(Published in The Financial Times of August 18, 2004).
Your article "Exchange acts to end burden of governance" (FT.com, August 16) illustrates that, even though fatigued and reticent, companies feel compelled to respond to the growing number of ad-hoc surveys seeking transparency in corporate governance and social responsibility matters. The pressure shows that the growing interest in environmental and social balance sheets is a sign of our times and here to stay, and the London Stock Exchange is to be commended for recognising the issue.
Its single survey initiative could relieve its clients’ stress as well as providing the LSE with a foothold in an emerging market for services aimed at oiling this growing information exchange. However, on their own these technological services can only provide a band-aid solution. A minimal degree of standardisation will be needed for social, environmental and economic accounting to become a practical, transparent, comparable and mature practice.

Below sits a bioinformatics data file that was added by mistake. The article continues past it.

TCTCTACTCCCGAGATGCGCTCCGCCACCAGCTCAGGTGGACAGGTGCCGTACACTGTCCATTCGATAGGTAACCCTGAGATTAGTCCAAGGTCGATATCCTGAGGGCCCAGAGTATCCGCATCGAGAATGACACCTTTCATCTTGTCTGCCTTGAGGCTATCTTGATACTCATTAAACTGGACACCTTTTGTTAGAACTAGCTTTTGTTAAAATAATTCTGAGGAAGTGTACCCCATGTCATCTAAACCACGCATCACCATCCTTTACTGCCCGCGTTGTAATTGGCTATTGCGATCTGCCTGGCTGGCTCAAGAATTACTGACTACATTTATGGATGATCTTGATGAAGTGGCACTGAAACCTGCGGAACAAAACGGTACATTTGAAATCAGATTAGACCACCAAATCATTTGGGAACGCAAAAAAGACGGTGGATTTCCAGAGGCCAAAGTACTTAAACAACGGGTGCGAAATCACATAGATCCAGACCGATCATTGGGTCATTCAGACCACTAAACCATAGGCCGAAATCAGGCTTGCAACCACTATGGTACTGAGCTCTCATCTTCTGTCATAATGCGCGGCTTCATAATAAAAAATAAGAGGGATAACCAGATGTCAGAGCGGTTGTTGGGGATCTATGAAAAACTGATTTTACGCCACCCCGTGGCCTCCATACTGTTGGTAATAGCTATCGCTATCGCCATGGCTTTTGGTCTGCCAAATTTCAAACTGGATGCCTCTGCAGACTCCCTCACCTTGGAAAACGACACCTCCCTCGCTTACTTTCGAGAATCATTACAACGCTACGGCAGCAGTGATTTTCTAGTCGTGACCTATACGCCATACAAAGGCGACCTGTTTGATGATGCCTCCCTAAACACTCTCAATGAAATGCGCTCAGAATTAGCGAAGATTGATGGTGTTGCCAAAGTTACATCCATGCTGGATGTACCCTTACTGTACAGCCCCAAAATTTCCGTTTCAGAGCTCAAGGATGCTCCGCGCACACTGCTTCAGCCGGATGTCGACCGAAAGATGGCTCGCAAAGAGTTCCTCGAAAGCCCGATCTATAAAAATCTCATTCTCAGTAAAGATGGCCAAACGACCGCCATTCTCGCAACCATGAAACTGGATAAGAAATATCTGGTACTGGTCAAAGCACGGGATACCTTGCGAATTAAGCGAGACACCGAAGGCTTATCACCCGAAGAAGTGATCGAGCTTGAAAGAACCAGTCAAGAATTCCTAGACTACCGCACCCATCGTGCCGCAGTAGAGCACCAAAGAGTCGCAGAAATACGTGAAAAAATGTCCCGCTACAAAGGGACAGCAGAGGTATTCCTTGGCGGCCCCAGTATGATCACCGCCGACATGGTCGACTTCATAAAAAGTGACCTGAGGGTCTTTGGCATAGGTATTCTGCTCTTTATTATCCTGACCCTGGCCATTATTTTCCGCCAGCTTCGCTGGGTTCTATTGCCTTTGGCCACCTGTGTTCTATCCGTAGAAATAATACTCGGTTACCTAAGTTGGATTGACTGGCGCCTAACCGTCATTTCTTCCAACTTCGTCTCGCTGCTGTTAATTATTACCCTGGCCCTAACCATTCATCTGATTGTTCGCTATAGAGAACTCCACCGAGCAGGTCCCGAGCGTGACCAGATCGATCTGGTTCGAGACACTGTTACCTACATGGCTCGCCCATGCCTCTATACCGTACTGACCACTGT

The Global Reporting Initiative is a non-profit partnership involving business, accounting and civil society and exists to evolve a standardised framework for triple bottom line reporting. The number of companies stating their use of the GRI guidelines has grown rapidly and has recently exceeded the 500 mark.
At times where market actors and stakeholders are exploring the materiality of these issues the LSE, and others aiming to offer facilitating services, would be advised to support the GRI’s mission of evolving a solid standardisation that can underpin the growing need for information exchange.
Ernst Ligteringen, Chief Executive, Global Reporting Initiative, 1016 DT Amsterdam, The Netherlands